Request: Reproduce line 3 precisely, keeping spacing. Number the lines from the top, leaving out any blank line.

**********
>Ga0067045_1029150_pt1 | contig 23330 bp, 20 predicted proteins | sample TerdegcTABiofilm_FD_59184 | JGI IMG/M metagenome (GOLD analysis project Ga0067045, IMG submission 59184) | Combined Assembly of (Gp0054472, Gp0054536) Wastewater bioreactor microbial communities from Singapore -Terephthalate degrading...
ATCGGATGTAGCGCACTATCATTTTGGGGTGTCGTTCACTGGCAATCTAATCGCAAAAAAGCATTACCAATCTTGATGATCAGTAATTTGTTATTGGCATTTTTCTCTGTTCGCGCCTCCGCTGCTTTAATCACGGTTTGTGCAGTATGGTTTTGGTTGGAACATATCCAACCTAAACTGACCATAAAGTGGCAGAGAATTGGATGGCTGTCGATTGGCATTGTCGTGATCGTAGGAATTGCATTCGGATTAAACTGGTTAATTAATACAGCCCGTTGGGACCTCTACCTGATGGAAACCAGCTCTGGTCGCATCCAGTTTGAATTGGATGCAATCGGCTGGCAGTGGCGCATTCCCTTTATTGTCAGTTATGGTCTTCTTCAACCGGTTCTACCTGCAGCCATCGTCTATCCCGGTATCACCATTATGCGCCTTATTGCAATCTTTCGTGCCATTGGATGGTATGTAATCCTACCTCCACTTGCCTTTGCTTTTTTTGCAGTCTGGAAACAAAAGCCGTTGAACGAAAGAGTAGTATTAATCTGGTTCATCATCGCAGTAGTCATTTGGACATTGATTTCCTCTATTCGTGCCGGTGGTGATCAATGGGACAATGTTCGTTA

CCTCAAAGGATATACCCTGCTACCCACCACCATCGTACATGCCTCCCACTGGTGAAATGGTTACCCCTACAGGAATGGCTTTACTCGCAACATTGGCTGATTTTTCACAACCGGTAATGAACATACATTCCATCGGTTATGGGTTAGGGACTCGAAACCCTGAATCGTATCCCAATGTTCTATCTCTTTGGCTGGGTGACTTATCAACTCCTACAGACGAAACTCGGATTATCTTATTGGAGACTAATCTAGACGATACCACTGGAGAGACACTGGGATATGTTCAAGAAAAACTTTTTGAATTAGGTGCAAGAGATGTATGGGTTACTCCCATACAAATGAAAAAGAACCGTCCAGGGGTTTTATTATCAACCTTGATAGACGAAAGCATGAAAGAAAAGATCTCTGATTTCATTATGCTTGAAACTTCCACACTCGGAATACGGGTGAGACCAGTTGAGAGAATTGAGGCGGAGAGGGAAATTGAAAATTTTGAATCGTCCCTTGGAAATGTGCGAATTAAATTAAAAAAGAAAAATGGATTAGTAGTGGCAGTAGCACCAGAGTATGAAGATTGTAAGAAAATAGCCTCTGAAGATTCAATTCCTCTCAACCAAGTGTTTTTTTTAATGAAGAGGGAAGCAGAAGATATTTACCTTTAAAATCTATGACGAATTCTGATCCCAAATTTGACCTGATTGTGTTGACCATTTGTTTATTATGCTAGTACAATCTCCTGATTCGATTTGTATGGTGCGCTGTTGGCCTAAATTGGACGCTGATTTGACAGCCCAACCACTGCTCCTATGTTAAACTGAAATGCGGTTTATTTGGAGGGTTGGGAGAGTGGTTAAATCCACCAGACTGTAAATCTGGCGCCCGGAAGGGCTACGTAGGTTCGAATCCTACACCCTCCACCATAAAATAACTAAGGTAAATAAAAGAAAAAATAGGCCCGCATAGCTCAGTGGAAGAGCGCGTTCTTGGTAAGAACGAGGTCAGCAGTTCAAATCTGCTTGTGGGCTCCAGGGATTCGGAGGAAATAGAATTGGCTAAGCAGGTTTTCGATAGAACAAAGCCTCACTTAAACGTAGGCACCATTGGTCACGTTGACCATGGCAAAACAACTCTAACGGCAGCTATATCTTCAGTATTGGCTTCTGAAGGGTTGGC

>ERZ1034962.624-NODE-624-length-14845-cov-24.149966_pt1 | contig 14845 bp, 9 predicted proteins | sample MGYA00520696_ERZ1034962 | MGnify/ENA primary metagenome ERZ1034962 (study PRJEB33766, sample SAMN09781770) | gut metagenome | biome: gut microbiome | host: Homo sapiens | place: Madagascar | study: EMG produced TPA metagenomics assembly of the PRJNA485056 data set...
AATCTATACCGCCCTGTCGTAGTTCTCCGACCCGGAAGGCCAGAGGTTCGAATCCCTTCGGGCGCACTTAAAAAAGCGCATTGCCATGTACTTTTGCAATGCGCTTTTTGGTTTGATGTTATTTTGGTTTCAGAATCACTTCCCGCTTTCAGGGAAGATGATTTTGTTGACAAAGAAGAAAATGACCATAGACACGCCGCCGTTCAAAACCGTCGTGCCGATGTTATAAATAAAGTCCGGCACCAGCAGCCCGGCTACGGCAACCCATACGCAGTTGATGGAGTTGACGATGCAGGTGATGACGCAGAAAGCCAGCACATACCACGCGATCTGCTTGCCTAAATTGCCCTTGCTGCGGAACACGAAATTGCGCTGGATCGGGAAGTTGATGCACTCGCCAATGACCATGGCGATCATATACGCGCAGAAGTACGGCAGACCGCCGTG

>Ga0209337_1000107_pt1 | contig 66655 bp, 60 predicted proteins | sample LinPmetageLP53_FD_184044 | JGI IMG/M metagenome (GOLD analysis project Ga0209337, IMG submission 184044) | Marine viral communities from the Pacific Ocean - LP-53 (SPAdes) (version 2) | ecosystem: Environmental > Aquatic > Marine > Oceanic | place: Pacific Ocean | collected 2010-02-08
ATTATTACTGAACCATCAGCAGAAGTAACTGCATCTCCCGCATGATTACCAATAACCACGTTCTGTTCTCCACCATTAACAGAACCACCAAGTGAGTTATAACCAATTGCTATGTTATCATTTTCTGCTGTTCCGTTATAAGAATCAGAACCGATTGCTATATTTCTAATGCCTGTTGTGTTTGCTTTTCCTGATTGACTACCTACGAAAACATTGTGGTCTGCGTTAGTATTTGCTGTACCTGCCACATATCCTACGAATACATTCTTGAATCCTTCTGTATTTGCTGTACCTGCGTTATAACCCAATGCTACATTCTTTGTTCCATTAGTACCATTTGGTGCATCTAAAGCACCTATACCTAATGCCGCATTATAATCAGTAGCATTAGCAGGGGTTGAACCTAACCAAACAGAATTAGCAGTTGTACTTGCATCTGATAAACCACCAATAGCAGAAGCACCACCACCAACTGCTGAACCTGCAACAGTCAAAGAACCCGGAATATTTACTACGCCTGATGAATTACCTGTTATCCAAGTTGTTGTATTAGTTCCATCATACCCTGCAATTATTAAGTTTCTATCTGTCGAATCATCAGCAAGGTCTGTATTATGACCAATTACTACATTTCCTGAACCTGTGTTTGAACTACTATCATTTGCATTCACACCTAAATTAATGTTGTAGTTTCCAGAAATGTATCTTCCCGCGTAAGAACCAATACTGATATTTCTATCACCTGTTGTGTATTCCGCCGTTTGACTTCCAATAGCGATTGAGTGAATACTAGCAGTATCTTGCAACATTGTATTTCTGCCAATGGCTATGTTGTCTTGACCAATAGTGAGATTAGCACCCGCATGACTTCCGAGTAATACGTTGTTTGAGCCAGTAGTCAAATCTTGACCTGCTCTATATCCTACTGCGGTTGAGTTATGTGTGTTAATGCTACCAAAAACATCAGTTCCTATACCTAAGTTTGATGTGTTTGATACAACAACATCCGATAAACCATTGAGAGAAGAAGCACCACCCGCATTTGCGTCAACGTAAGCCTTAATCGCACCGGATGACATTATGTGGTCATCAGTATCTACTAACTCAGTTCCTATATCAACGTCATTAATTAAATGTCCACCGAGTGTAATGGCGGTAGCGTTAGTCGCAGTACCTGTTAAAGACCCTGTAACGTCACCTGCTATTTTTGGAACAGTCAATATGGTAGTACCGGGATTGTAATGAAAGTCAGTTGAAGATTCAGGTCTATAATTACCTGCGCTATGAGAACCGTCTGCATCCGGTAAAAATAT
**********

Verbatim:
CCTCAAAGGATATACCCTGCTACCCACCACCATCGTACATGCCTCCCACTGGTGAAATGGTTACCCCTACAGGAATGGCTTTACTCGCAACATTGGCTGATTTTTCACAACCGGTAATGAACATACATTCCATCGGTTATGGGTTAGGGACTCGAAACCCTGAATCGTATCCCAATGTTCTATCTCTTTGGCTGGGTGACTTATCAACTCCTACAGACGAAACTCGGATTATCTTATTGGAGACTAATCTAGACGATACCACTGGAGAGACACTGGGATATGTTCAAGAAAAACTTTTTGAATTAGGTGCAAGAGATGTATGGGTTACTCCCATACAAATGAAAAAGAACCGTCCAGGGGTTTTATTATCAACCTTGATAGACGAAAGCATGAAAGAAAAGATCTCTGATTTCATTATGCTTGAAACTTCCACACTCGGAATACGGGTGAGACCAGTTGAGAGAATTGAGGCGGAGAGGGAAATTGAAAATTTTGAATCGTCCCTTGGAAATGTGCGAATTAAATTAAAAAAGAAAAATGGATTAGTAGTGGCAGTAGCACCAGAGTATGAAGATTGTAAGAAAATAGCCTCTGAAGATTCAATTCCTCTCAACCAAGTGTTTTTTTTAATGAAGAGGGAAGCAGAAGATATTTACCTTTAAAATCTATGACGAATTCTGATCCCAAATTTGACCTGATTGTGTTGACCATTTGTTTATTATGCTAGTACAATCTCCTGATTCGATTTGTATGGTGCGCTGTTGGCCTAAATTGGACGCTGATTTGACAGCCCAACCACTGCTCCTATGTTAAACTGAAATGCGGTTTATTTGGAGGGTTGGGAGAGTGGTTAAATCCACCAGACTGTAAATCTGGCGCCCGGAAGGGCTACGTAGGTTCGAATCCTACACCCTCCACCATAAAATAACTAAGGTAAATAAAAGAAAAAATAGGCCCGCATAGCTCAGTGGAAGAGCGCGTTCTTGGTAAGAACGAGGTCAGCAGTTCAAATCTGCTTGTGGGCTCCAGGGATTCGGAGGAAATAGAATTGGCTAAGCAGGTTTTCGATAGAACAAAGCCTCACTTAAACGTAGGCACCATTGGTCACGTTGACCATGGCAAAACAACTCTAACGGCAGCTATATCTTCAGTATTGGCTTCTGAAGGGTTGGC